In what is perhaps another sign of a slowing economy, the number of mortgage defaults in Singapore has seen a significant uptick, according to a report by the South China Morning Post (SCMP). According to the Credit Bureau Singapore, there have been 79 cases of mortgage defaults from January to July of this year.
In 2015 mortgage defaults were lower in that there were only 65 cases for the whole year. In 2017, there were 112, and last year, 156.
Moreover, according to Colliers International Singapore, mortgagee sales were up to 213 for the first six months of 2019. In all of 2018, there were only 258 such cases in total, while five years ago, the number of mortgagee sales was only at 123 cases, although data from Colliers includes homes that have been re-listed.
Experts are saying that the number of mortgagee sales could be a sign that the economy is stagnant. The SCMP quotes Chua Hak Bin, an economist with Maybank, as saying, “Bankruptcies are also rising, in line with the mortgagee sales, as the economy grinds to a standstill.”
This year there have been 1,847 applications for bankruptcy in the first six months alone. In 2017 there were 2,932, and in 2018, 3,079. Two months ago, the GDP growth forecast for 2019 was downgraded to 0.0-1.0 percent.
Additionally, houses offered in auctions are not moving quickly, with numbers of houses sold declining from 6.4 percent in the first quarter of 2018, to 1.4 percent in the same time frame this year, according to Knight Frank, a real-estate consultancy.
Director of research and consultancy at Suntec Real Estate Consultants Colin Tan calls the mortgage defaults are “a slow death,” and points our that foreclosure on properties is usually a bank’s last resort, as most financial institutions choose to restructure loans or give clients leeway in paying only interest for a short time period.
Mr Tan said,“If you can pay the interest, you’re not in default. But these people can’t even service the interest. It’s a reflection that the economy is not so good that you’re seeing more and more defaults.”
According to industry experts, the rise in number of mortgage defaulters can be attributed to higher unemployment, a slower economy, a smaller number of buyers, as well as a shortage of tenants for properties bought by investors.
For this year, the sector that saw the highest number of retrenchments are the professionals, managers, executives and technicians (PMETs), who make up over three quarters of those retrenched in the second quarter of the year.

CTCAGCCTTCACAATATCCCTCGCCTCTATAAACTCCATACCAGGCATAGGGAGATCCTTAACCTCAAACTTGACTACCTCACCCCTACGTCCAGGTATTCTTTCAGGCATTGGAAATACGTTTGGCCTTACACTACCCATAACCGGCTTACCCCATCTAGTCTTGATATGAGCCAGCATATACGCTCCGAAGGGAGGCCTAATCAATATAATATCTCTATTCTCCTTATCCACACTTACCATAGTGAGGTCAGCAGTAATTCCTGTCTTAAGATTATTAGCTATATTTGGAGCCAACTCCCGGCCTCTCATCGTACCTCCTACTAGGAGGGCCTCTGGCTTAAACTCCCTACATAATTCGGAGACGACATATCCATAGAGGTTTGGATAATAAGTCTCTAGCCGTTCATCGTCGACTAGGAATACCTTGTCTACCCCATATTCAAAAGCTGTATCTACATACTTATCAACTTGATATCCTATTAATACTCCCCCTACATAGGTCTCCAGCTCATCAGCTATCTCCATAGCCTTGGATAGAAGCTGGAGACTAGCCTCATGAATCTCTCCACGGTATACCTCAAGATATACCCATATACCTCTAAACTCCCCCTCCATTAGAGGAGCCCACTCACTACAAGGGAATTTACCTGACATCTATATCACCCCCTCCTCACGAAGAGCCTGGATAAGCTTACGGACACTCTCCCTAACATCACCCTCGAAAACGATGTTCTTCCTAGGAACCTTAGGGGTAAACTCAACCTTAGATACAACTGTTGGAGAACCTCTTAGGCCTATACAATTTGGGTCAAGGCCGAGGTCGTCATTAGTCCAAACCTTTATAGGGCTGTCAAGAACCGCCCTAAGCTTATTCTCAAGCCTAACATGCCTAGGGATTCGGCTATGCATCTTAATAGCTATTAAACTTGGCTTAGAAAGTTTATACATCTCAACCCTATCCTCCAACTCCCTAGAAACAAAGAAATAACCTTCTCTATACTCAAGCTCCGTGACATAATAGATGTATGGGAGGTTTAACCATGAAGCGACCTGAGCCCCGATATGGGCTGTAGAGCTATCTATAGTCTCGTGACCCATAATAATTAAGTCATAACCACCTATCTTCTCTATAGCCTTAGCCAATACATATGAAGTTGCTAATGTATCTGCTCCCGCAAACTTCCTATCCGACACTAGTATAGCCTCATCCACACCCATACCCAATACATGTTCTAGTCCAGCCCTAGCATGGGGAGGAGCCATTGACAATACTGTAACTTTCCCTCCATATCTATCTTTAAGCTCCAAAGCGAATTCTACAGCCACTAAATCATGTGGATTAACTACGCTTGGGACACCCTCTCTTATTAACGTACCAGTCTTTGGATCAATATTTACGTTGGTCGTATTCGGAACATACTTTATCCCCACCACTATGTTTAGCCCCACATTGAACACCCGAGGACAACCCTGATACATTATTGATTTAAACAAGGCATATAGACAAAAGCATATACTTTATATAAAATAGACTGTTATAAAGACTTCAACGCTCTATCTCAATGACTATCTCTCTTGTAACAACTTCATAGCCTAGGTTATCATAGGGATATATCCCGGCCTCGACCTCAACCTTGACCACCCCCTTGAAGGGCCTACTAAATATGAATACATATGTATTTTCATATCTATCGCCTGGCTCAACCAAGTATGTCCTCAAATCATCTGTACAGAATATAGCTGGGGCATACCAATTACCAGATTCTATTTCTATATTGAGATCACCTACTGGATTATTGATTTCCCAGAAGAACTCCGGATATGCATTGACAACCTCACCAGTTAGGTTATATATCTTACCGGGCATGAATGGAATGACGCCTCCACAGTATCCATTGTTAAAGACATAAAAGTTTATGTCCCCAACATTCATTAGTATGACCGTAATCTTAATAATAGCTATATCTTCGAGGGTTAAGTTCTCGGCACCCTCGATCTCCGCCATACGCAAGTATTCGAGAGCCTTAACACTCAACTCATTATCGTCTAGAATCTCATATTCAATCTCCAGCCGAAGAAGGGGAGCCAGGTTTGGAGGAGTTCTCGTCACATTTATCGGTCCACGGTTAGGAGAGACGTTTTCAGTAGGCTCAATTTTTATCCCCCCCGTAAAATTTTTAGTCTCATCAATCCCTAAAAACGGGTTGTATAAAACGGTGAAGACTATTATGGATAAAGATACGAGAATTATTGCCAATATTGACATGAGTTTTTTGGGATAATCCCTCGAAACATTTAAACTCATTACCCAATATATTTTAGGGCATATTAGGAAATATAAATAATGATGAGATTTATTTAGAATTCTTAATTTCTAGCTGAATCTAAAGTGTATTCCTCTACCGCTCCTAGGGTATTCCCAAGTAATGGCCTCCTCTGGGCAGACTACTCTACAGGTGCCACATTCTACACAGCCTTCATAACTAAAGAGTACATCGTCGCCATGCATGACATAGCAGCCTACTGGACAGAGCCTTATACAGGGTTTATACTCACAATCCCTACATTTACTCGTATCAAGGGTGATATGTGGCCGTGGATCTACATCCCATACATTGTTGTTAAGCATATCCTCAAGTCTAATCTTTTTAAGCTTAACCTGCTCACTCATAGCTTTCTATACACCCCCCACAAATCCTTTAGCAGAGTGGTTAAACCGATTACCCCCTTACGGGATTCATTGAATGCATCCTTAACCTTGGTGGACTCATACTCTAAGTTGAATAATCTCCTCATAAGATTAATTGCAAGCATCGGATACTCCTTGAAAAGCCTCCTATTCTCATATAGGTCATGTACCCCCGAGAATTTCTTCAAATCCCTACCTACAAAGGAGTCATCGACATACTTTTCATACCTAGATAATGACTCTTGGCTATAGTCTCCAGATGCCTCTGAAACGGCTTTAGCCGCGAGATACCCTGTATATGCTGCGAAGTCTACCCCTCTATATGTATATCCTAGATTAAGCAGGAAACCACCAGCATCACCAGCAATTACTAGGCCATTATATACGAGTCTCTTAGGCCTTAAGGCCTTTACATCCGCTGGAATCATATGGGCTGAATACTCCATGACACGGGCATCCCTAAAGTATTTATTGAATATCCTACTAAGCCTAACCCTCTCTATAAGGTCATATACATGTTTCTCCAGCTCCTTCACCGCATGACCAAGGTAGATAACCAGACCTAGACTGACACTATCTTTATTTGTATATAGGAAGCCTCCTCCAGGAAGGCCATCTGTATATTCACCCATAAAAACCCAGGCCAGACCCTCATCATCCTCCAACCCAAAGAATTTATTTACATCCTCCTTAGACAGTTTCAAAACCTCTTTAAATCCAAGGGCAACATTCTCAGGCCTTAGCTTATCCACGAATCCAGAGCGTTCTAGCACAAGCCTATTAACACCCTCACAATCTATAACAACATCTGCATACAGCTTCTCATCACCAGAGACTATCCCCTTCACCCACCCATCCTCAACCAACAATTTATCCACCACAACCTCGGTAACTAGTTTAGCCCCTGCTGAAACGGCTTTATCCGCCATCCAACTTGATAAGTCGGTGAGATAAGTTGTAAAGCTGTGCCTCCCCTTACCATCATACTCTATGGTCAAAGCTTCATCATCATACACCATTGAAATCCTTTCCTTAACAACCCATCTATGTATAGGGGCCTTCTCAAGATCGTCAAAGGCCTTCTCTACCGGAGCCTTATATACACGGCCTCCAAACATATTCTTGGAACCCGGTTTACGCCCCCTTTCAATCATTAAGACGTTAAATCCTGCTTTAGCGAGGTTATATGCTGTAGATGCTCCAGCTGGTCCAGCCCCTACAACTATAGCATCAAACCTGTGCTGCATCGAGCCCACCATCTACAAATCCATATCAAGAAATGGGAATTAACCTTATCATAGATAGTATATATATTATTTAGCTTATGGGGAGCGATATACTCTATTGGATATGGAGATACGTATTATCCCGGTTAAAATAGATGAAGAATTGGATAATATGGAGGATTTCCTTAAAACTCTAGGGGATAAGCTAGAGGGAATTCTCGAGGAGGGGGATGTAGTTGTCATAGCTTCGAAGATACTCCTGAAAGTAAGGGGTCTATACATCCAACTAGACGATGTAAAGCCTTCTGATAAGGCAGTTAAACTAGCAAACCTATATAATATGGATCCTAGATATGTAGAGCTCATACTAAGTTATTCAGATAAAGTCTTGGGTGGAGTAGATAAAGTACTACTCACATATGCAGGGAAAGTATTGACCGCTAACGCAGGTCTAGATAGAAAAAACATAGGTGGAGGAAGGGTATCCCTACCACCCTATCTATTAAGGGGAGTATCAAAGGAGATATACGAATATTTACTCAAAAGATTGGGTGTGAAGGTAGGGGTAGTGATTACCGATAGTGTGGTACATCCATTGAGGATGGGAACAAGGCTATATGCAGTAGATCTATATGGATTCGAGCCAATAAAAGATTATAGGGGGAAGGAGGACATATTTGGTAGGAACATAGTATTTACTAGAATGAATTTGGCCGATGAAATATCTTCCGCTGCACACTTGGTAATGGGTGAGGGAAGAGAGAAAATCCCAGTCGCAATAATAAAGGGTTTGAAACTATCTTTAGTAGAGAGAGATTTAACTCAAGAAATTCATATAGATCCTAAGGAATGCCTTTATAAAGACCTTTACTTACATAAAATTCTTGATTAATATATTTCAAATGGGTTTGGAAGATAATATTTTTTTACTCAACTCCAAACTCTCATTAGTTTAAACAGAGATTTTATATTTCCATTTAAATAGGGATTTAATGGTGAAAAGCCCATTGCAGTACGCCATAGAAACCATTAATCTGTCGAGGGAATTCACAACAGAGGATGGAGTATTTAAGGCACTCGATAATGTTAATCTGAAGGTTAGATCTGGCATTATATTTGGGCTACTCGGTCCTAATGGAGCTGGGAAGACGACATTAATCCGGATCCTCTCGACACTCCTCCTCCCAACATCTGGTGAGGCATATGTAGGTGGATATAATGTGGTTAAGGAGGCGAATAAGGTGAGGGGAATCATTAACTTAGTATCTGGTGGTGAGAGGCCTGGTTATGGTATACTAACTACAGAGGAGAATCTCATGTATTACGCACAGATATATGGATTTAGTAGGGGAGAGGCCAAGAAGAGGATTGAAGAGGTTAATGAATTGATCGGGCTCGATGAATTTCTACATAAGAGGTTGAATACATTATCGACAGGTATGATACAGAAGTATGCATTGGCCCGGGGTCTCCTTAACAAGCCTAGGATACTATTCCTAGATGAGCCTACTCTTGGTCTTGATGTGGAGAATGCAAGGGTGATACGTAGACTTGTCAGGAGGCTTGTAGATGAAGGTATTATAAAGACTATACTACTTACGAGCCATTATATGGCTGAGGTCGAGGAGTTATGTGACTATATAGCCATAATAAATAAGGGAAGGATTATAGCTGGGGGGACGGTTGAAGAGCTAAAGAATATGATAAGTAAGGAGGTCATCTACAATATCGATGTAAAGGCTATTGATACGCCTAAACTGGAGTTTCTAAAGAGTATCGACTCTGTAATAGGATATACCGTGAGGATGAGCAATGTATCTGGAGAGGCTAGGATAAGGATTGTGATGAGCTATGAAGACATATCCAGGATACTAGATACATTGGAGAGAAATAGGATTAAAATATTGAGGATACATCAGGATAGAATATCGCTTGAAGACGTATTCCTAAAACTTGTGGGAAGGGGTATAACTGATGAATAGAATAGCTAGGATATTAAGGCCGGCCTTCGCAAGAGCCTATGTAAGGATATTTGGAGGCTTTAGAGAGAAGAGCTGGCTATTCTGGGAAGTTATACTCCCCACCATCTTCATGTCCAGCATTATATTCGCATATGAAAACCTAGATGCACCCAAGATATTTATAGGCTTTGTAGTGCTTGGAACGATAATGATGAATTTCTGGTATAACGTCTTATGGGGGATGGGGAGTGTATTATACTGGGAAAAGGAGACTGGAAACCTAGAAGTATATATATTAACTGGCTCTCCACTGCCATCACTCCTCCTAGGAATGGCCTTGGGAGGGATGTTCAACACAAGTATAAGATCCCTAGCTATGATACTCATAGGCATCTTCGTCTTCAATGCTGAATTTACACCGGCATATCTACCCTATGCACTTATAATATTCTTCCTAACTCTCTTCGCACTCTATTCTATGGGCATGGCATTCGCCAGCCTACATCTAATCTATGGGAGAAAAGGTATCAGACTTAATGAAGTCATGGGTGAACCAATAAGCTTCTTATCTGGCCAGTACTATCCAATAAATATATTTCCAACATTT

However, in spite of signs of a declining economy, there seems to be continued growth in the number of private homes being constructed, with 24,000 vacant units and another 44,000 planned to be built.
A report in early June said that there are 24,000 private housing units that are empty. Additionally there are 44,000 private housing units in the pipeline, made up of 39,000 unsold units from GLS plus another 5,000 units from sites pending planning approval.
The Ministry of National Development (MND) made an announcement on June 6, Thursday, that five confirmed list sites and eight reserve list sites yielding around 6,430 private homes, 92,000 sq m gross floor area (GFA) of commercial space and 1,100 hotel rooms had been released.
While the first half of the year’s GLS programme had 2,025 units of private homes from confirmed list sites, for the second half there were only 1,715 units, which is a reduction of 15 percent. To address the problem of mortgage defaults, the Credit Bureau urged would-be homeowners to plan their finances well.
A spokesperson from the Bureau said, “Singapore is a country that is constantly growing, and so is her population. Therefore, housing is constantly in demand and on the rise, which means that more and more people will take real-estate loans.
We strongly advise all consumers to plan their finances in advance, in order to prevent defaulting on their repayments to lenders later on.”
CBS said earlier in January that seven months after the Monetary Authority of Singapore (MAS) announced the latest housing curbs on property purchases, buyers are taking up lesser mortgage loans. The CBS study follows the recent guidelines by MAS in July last year, with the raise in Additional Buyer’s Stamp Duty (ABSD) rates and tightening of Loan-To-Value (LTV) limits on residential property purchases.
The ABSD rates for Singapore Citizens and Singapore Permanent Residents (SPR) purchasing their second and subsequent residential property were raised by 5 per cent for all individuals and 10 per cent for entities. LTV limits were tightened by 5 per cent for all housing loans granted by financial institutions.
Statistics based on new mortgage loan applications show that in December 2018, there were 4,423 new applications. This represents a 64.9 per cent decline from 12,619 applications in July 2018 and a 54.0 per cent decline from 9,611 applications in December 2017.
CBS is Singapore’s consumer credit bureau which provides objective and accurate information to credit providers in the financial services industry to strengthen their risk assessment capabilities. By enabling clients such as banks, credit card companies and institutions to make better lending decisions, CBS aims to enhance Singapore’s risk management capability.
As the leader in managing consumer credit information, CBS also seeks to enlighten, empower and engage consumers to manage and protect their financial health. CBS maintains data accuracy and integrity by using advanced technology to update millions of consumer information.
Throughout its operations, CBS observes a strict Code of Conduct that its members comply with. This ensures the highest moral and ethical standards in data handling in all business activities. Established in 2002, it is a joint venture between The Association of Banks in Singapore (ABS) and Infocredit Holdings Pte Ltd.